Again, in Canadian patent 1,202,190 (Sartor), a water pervious film is located at least on one side of the panel to prevent entry of the soil particles into the drainage grooves.

In Canadian patent 1,229,993 (Cogliano), a three-part insulating barrier was constructed comprising a porous planar sheet having on one face a plurality of spaced open continuous channels; a non-porous adhesive sheet adhered to an opposite side; and a porous woven or non-woven fibrous cloth located on the channels.

In Canadian patent 1,001,863 (Saito), an intermediate non-woven fabric layer having fibres of high denier interconnected at their cross-points by a binder is used. Surface layers are attached to both sides of the non-woven fabric layer. The surface layers are porous, but thinner and spiral springs are inserted which produce vertical channels.

In Canadian patent 1,249,135 (Cogliano), a water permable panel for the exterior surface of the foundation is disclosed and claimed. The first surface has a plurality of pores which are less than 0.1 millimeters in diameter. Water passes from this first major surface to a second major surface, the second major surface being a plurality of spaced open continuous vertical channels. The patent also suggests that a fibrous material in the form of fibrous mat could be applied to one side of the panel.

In Canadian patent 1,220,041 (Larsson), drainage channels are covered by a web-like material which prevents clogging by the soil.

Finally, in Canadian patent 1,199,188 (Gemmell), at least one water permeable web is used on one side of a cuspated sheet.

All of the aforementioned inventions more or less attempt to solve the clogging problem, but none of them were found to be sufficiently effective. Moreover, all of the inventions require the use of two or more layers or types of material bound together thereby creating high cost of production.

It is therefore an object of the present invention to provide a one-piece molded panel made of one material which has both insulating qualities and drainage properties. It is a further object of the invention to provide drainage channels which are not clogged by the surrounding earth, i.e. backfill.


Therefore, this invention seeks to provide a one-piece molded insulating panel for use on exterior foundation walls; said panel constructed from expanded thermoplastics and comprising a plurality of vertically oriented first drainage channels on at least one face thereof; said first channels having narrow exterior openings on the face of the panel and thereafter increasing in size towards the interior of the panel such that when in operation said channels resist clogging from surrounding earth.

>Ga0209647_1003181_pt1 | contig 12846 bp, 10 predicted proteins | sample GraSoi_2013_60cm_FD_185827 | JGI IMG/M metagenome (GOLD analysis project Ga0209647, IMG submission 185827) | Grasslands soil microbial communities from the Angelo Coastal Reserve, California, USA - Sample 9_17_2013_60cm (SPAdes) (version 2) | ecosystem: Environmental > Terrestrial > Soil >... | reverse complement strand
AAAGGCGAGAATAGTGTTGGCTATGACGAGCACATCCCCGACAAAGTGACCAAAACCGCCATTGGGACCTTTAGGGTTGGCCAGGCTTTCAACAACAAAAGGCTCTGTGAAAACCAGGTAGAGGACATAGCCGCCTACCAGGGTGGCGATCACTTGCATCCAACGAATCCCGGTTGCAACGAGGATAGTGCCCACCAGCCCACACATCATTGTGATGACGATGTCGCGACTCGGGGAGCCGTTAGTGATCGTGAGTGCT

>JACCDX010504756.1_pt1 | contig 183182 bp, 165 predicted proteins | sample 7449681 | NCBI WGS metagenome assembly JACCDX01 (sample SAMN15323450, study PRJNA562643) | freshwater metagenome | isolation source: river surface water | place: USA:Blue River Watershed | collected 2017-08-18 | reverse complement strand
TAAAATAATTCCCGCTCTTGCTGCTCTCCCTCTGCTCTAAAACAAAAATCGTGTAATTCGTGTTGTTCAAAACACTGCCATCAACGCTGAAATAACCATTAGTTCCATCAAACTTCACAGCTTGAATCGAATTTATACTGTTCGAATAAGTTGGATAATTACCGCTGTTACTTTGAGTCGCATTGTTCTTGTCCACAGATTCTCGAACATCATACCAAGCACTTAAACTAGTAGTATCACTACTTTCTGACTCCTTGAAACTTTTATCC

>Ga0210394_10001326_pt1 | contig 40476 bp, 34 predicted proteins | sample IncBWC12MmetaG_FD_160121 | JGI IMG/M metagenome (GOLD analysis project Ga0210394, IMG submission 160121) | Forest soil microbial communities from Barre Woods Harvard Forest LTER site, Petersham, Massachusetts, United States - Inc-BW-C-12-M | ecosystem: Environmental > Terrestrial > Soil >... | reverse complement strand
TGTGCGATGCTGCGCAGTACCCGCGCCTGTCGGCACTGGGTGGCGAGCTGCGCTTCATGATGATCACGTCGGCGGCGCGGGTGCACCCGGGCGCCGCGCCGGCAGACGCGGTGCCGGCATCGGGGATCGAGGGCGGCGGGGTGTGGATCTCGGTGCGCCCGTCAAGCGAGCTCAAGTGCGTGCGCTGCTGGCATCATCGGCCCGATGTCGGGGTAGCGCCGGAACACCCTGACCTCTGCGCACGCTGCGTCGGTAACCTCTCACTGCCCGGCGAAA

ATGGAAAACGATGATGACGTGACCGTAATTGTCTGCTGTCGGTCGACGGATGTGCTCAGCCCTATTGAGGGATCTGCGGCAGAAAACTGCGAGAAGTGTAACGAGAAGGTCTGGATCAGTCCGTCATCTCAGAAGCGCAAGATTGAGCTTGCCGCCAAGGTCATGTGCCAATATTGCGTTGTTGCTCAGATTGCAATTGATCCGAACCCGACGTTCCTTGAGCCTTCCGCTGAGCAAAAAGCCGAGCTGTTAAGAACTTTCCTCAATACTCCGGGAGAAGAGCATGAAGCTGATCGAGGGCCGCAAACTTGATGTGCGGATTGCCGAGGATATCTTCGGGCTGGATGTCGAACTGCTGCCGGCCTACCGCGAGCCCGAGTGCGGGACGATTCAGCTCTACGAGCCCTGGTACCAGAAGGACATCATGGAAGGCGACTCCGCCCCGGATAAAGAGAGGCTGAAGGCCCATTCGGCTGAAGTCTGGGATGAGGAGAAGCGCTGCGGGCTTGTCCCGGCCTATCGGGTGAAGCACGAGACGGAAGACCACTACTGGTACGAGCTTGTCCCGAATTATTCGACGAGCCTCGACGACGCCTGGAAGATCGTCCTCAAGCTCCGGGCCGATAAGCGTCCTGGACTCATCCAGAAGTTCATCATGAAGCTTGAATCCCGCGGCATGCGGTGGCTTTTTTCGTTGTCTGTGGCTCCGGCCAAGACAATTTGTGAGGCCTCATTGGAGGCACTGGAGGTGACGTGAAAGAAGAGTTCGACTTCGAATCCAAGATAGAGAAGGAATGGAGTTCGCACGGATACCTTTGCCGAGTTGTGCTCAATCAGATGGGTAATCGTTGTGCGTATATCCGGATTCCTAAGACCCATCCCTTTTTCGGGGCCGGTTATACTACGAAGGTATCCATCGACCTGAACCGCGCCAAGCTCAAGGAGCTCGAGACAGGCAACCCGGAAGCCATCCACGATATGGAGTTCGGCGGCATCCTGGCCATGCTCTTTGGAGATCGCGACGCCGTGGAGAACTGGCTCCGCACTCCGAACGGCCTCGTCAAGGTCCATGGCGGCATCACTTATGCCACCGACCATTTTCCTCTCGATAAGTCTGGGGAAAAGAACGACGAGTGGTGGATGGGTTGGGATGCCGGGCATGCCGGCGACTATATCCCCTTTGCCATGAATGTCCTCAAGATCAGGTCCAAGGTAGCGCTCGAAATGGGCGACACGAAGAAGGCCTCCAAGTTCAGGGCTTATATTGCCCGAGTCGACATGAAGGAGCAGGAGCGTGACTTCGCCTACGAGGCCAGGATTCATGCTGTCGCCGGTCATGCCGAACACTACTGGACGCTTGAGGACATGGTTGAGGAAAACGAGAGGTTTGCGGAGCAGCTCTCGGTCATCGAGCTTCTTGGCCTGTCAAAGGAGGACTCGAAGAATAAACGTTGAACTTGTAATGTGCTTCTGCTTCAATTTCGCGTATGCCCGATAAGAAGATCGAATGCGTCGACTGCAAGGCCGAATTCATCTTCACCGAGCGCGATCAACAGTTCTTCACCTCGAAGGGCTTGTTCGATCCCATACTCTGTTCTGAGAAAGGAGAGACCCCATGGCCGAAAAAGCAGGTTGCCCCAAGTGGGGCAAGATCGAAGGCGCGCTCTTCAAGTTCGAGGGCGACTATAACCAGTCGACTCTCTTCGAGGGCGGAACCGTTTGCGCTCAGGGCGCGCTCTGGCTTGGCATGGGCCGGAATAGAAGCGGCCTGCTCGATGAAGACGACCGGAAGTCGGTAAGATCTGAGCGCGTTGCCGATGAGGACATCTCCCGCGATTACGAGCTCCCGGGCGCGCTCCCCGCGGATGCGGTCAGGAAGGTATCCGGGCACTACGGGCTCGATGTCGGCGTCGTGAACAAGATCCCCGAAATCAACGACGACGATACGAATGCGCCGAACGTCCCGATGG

In a preferred embodiment, the panel has a plurality of second vertically oriented drainage channels on the second face of the panel, said channels being rectangular in shape; wherein in operation the second face of this said panel is adapted to abut the exterior foundation wall.

Preferrably, the first channels are in the form of bell-bottom grooves. A narrow slit extends from the exterior of the face of the panel and thereafter it enlarges to form a substantially round channel in the interior of the panel. These grooves are more or less self-cleaning and prevent the entry of the sub-soil, thereby preventing clogging of the grooves.

The panels are generally constructed of expanded polystyrene of approximately two to three inches in thickness. The polystyrene used has a low water vapor permeability.

The rectangular vertical channels on the inside of the panel which abut the foundation wall drain any excess water lying against the wall downwardly to a standard drainage tile at the foot of the foundation.

The panels have grooved ends so that they may be joined together secured in ship-lap fashion. The panels are also designed to prevent thermo bridging from the above ground portion of the wall. The panel extends upwardly as far as the floor joists or even above thereby avoiding the necessity of inside insulation around the floor joists. Four by eight sheets are the standard panel size, but any size can be manufactured by simply changing the mold. A 2 to 21/2 inch thick panel has a compressive strength of 16 psi, a water vapor permeance of 2.8 perm-inch, and a thermo-resistance of R-8.

The above ground portion of the panels can be covered with a reinforced acrylic polymer parging coat. The panels are attached to the exterior face of the basement walls using asphalt adhesive pastes or plastic anchors.


The invention will be described in detail in conjunction with the following drawings wherein:

FIG. 1 is a perspective view of a panel of the present invention;

FIG. 2 is a cross-section of a preferred embodiment of the invention;

FIG. 3 is a face view of the invention showing that the above ground has been parged;

FIG. 4 is a perspective cut-away view of a basement wall with a panel o present invention applied; and

FIG. 5 illustrates the use of the panel in conjunction with outer insulation used on the above ground walls.


FIG. 1 has a panel 1 having a plurality of outside anti-clogging drainage grooves 2 and a plurality of inside rectangular drainage grooves 3. It abuts against the basement wall 4 and adjoins an adjacent panel at a joint 5.

FIG. 2 is a preferred embodiment of the invention in cross-section. The panel has an end 6, anti-clogging drainage grooves 2 having a narrow slit area 7 and a round channel interior area 8. The opposite end 6A is conversely ship-lapped to join adjacent panels (not shown in FIG. 2).

FIG. 3 is a face view of one panel of the present invention with two partial adjoining panels. Reference numeral 9 marks the ground level. The above ground portions 10 have been parged to resist the elements. Parging generally fills in the grooves or drainage channels as they are not required above ground.